It was apparent from C’s evidence that, even as a five year old, she could discriminate between penetration of her anus and her vagina.  It was also apparent that C answered questions in the first and second s 93A statements in a very literal way.  In both these interviews, C gave graphic descriptions of sexual practices.  The assessment of her evidence must have regard to her age and experiences at the time of these interviews.  The disclosure of the 14th incident was detailed and was a significant disclosure of serious offending made on the first occasion that C was interviewed which was at school and not in the presence or vicinity of the appellants.  That C could only remember one stacking incident by the time she was cross-examined did not preclude the jury being satisfied that there were two stacking incidents that were described respectively in her first and second s 93A interviews.  There was significant differentiation by C in timing, location and the description of the male appellant’s conduct between the 14th and 15th incidents for it to be open to the jury to be satisfied beyond reasonable doubt that she was describing what happened to her on two separate occasions.  To the extent the male appellant relies on C’s evidence in the first interview that the stacking incident she described happened one time, that is easily explicable by the focus of C on the detail of what happened which differentiated that incident from the one she discussed in her second s 93A interview.
  11. [49]
    The male appellant relies on the disclosure by C in her third s 93A statement that she had been told by “Jaycee” who was part of her “team” that the male appellant had sex with the mother and A and B.  That was the extent of C’s disclosure in her evidence of information provided to her by Jaycee.  The submission loses its significance in the context that C does not give evidence in respect of any of the incidents involving A or B.
  12. [50]
    An argument addressed to the jury at the trial on behalf of the appellants was that one interpretation of the second s 93A interview of C was that when she was talking about the stacking incident occurring at the middle house, she was in fact referring to the grandmother’s house where it was established on the grandmother’s evidence the male appellant never stayed.  C jumped from topic to topic during the first and second interviews which was not surprising, having regard to her age.  C did refer to “tasting the flavour on the sucker” at her grandmother’s house, but also said that it happened at the “old house” which I infer is a reference to the first residence and consistent with the other evidence that C gave about the presence of the mother, A and B.  It was argued by the female appellant’s counsel at the trial C’s statement in the second interview that the last time the male appellant put his penis in her vagina was at the middle house could have been a reference to the grandmother’s house, but the male appellant had never stayed there.  The prosecution case was that the middle house was a reference to the second residence (which was in between the first residence and the last house where C lived with the appellants only).  C’s descriptions in her second s 93A statement of the sexual activities were detailed.  It was a matter for the jury to interpret her evidence as to the location of the various activities and assess whether any discrepancies affected their acceptance of her evidence.  In view of the conclusion from the guilty verdicts that the jury accepted that C was credible and reliable, I am satisfied that this perceived discrepancy based on the male appellant’s interpretation of C’s evidence did not preclude the jury’s being satisfied beyond reasonable doubt of the offences based on this evidence.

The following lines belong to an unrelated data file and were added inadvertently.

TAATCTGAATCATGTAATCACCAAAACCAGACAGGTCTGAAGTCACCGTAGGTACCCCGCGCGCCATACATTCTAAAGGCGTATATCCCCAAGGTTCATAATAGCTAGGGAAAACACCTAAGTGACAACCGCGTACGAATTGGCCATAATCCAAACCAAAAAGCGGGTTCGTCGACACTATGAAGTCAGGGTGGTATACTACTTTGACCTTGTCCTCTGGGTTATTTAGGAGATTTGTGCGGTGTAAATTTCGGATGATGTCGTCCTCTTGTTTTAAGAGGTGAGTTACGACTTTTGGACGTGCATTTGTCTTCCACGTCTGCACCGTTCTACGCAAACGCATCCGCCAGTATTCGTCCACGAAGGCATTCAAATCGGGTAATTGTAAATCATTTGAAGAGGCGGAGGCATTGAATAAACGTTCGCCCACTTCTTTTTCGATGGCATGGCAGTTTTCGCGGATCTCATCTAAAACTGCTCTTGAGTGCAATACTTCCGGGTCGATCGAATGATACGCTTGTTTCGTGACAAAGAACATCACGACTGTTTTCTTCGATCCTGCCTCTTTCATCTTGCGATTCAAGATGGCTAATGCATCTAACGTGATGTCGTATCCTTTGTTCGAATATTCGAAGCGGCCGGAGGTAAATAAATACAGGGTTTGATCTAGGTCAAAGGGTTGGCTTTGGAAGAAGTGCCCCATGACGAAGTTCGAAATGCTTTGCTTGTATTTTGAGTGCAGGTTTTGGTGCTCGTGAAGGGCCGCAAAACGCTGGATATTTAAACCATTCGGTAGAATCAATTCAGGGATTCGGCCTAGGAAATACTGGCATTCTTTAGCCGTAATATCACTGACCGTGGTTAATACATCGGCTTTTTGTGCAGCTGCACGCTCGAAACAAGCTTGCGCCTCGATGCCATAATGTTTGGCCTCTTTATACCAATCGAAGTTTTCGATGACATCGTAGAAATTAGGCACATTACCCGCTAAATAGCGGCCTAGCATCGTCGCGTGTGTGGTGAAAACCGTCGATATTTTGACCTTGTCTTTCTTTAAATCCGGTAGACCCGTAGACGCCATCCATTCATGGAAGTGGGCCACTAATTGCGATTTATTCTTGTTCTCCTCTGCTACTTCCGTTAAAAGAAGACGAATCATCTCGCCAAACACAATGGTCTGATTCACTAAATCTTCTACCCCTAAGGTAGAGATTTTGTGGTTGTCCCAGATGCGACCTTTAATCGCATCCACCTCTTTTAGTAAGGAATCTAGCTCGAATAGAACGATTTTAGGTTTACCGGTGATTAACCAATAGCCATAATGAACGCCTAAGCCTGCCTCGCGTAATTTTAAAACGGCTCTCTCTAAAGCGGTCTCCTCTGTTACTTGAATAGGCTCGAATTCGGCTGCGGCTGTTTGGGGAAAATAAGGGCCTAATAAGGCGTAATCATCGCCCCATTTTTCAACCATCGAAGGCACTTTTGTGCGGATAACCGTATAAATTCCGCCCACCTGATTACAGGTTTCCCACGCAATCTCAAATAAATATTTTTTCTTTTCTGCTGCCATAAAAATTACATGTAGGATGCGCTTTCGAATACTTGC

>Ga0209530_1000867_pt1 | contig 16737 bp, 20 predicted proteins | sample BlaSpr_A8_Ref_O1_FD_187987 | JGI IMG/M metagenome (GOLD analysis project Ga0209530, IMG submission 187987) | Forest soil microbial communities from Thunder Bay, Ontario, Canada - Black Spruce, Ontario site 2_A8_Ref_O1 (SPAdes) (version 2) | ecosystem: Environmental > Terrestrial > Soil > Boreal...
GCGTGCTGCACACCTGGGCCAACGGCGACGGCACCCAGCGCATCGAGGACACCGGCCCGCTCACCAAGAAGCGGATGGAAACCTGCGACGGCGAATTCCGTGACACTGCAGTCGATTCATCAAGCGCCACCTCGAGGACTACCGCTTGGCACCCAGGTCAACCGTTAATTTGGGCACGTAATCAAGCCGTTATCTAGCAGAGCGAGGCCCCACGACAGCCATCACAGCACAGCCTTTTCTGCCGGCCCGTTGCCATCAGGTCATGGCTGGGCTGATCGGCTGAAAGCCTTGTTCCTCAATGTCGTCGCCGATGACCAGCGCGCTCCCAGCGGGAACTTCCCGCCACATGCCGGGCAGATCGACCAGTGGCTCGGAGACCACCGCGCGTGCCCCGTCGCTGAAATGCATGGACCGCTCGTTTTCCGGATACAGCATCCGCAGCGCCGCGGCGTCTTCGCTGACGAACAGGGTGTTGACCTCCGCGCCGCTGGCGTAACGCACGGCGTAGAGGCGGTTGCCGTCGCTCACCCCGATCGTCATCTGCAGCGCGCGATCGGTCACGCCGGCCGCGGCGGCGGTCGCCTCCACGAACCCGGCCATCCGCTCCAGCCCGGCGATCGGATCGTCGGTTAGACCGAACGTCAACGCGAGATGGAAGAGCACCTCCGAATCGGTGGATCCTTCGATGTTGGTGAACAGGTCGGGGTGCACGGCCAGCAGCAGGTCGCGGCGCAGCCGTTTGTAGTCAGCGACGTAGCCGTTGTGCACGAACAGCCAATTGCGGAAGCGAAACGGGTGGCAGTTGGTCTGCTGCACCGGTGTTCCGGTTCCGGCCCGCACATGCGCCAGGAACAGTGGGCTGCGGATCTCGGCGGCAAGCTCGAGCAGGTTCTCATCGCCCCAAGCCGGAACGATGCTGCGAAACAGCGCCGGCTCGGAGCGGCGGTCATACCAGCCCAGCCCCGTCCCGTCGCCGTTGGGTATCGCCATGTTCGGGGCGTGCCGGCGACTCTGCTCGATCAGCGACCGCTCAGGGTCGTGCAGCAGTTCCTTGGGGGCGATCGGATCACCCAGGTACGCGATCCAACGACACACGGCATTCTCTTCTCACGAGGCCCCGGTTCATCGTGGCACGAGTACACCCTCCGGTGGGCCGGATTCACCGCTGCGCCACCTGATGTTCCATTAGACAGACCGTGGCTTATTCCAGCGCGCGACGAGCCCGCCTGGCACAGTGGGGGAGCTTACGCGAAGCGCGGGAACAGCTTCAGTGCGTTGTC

13. [51]
    The male appellant disputes the verdicts of guilty in respect of those counts where the evidence depended on that given by a witness other than the relevant complainant who did not give evidence about the incident.  As those counts (counts 1-4, 7, 10-12 and 22-24) relate to offending that occurred when the respective complainants were very young, it is not unusual that the complainant for the offence did not give evidence of the specific incident.  The question is whether it was open to the jury on the evidence that was given by the witnesses relied on to support each of these counts to be satisfied of proof of the relevant offence beyond reasonable doubt.  This involved the evidence of the mother for counts 1-4, 7 and 10-12.  The mother’s credibility and reliability were in issue at the trial and she was cross-examined on her motivation for first going to the police in October 2013.  It was also a relevant consideration in assessing her evidence against the male appellant for each of these counts that it did not reflect well on her in respect of her participation in the first, second and fourth incidents.  As shown by the summary of her evidence relating to these incidents set out above, her evidence was not implausible so as to preclude acceptance by the jury, if otherwise satisfied of her credibility and reliability.  The mother’s evidence was therefore capable of supporting the verdicts of guilty on these counts.